GM's 2017 6.6L L5P Duramax V-8 Turbo Diesel
GM's Next-Gen 6.6L Duramax
By Jim Bigley & GM Media
Beginning production in July 2000 with the 6.6L LB7 Duramax V-8 diesel engine, the current L5P 6.6L Duramax is the most recent and most powerful. Replacing the outgoing LML engine, the 2017 L5P incorporates a long list of advancements produced exclusively for General Motors' full-size heavy-duty (HD) Chevrolet and GMC pickup trucks.
Overview: The L5P made its debut in the 2017 Chevrolet Silverado HD and 2017 GMC Sierra HD, producing an SAE-certified 445 horsepower (332 kW) and 910 pound-feet of torque (1,234 Nm). This compares to the 300 horsepower and 520 pound-feet of torque produced by the very capable first-year production LB7 Duramax.
Next-Generation Design: The new Duramax 6.6L represents a next-generation redesign that features an all-new, stronger cylinder block and rotating assembly, as well as a new, GM-developed control system. The engine's production of low-rpm torque (a Duramax Diesel signature) hasn't changed: the L5P offers 90 percent of peak torque at a low 1,550 rpm and sustains it through 2,850 rpm, an attribute that contributes to the strong, confident pulling power at low speeds of the vehicles in which it powers.
New Components: The new L5P features a new camshaft profile and improved cylinder head design; a new electronically controlled, variable-vane turbocharger allows the engine to produce more power with lower exhaust emissions. The engine's advanced variable-vane mechanism allows greater exhaust temperature capability, enabling the engine to achieve higher power at lower cylinder pressure.
Air Intake System: Additionally, a new, patent-pending vehicle air intake system with functional hood scoop drives cool, dry air into the engine for sustained performance and cooler engine temperatures during difficult conditions, such as trailering (towing) on steep grades.
Cooler air helps the engine run better under load, especially in conditions where engine and transmission temperatures can rise quickly. This enables the Duramax to maintain more power and vehicle speed when trailering in the toughest conditions.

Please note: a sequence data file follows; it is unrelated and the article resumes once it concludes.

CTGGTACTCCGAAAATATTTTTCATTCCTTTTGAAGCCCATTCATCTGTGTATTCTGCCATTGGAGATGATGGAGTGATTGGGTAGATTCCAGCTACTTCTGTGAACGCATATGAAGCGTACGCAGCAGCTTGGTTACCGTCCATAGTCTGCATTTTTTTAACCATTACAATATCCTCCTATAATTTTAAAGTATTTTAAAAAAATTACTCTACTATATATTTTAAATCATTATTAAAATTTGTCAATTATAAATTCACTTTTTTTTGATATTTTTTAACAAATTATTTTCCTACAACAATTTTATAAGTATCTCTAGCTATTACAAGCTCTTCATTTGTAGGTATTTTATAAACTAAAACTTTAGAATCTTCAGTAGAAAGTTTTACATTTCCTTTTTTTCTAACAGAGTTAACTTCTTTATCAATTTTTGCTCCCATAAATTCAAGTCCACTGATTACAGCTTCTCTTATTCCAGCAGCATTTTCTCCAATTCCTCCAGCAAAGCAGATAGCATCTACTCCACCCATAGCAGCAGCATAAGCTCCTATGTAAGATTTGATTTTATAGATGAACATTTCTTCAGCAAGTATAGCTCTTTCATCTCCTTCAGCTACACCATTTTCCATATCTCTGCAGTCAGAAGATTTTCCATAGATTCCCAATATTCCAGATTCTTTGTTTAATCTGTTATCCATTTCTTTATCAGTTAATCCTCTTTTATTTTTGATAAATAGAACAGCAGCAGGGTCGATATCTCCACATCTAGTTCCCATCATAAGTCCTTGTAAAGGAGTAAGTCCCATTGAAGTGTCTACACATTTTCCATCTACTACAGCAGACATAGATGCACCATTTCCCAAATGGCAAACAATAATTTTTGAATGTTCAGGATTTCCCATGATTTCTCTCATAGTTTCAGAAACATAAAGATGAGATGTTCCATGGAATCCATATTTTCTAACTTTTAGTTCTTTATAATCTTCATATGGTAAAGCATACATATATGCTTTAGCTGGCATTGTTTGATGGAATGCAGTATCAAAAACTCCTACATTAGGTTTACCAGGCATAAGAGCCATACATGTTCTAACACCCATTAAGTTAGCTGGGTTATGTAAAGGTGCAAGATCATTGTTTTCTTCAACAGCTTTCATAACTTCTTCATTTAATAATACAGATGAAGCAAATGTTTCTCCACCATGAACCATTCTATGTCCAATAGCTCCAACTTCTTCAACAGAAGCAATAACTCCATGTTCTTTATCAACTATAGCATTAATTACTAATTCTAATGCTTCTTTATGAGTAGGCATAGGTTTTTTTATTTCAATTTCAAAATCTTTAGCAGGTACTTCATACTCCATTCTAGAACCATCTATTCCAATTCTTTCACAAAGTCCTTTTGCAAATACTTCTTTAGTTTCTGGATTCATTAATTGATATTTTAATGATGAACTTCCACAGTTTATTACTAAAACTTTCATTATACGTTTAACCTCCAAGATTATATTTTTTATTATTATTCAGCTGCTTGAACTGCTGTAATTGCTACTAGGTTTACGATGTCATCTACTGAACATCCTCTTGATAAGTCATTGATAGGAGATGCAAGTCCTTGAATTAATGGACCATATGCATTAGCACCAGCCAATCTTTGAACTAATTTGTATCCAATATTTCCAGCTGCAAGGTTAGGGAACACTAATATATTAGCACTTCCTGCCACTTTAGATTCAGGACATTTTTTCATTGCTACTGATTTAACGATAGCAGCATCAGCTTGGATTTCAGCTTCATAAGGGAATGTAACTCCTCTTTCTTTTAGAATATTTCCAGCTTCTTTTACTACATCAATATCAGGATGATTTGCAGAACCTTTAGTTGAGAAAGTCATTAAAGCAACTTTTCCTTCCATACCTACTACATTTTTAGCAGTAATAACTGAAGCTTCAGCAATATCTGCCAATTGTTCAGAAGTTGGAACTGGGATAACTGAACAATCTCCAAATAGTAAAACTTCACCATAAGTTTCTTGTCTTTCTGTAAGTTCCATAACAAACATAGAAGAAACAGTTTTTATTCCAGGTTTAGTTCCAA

Improved Performance: The upgrades provide increases in real-world towing experience for the heart of the Heavy Duty pickup truck market with 89 percent of all HD customers purchasing trucks rated less than 25,000 pounds of towing capacity. For these customers, the new L5P Duramax diesel, available now in the 2017 Chevrolet Silverado HD and 2017 GMC Sierra HD, has pushed the market to a new level of diesel performance.
"The new Duramax delivers impressive output, but what customers will appreciate the most is an improved driving experience", said Eric Stanczak, Silverado chief engineer. The 2017 L5P Duramax delivers quicker acceleration in virtually all measures, more confidence when trailering up a steep grade, better engine braking on descent and more refined noise levels while cruising on the highway. TDP/GM
Performance testing: TheDieselPage.com was the very first editorial operation to develop a grueling towing test designed to fairly compare diesel pickups under real-world conditions. In October of 1999, Jim Bigley of TheDieselPage.com and Willie Worthy of Four Wheeler magazine compared a prototype Duramax powered pickup to a similarly equipped Ford and Dodge diesel pickup truck right here in Montana on a 2-mile 6% grade. Since that time, other organizations, and even the SAE have adopted most of our ground-breaking test parameters, calling it the "SAE J2807 Hill-Climb Certification Test". To read more about Truck Trend's current reporting on the Davis Dam SAE J2807 Hill-Climb Certification Test, click here.
As explained by the SAE, "The (J2807) standard outlines dynamic and performance criteria as it relates to a given vehicle (it applies to passenger cars, multipurpose passenger vehicles, and light-duty trucks up to 19,400 lb GCWR [Class 5]). Examples within it include various tests conducted while towing and mandates certain temperatures, speed, and accessories operating, including climbing the infamous Davis Dam Grade on the Arizona-Nevada border while maintaining 40 mph (64 km/h) for single-rear-wheel trucks and 35 mph (56 km/h) for those with dual rear wheels. Also included are a constant-radius understeer test while increasing speed and a sway maneuver using aggressive steering input."
The SAE continues: "The purpose is to put all trucks through the schedule of tests that replicate real-world driving. Until now, manufacturers’ truck-towing ratings often have been apples-to-oranges when compared against each other, making objective media and consumer analyses difficult within an accurate test context."
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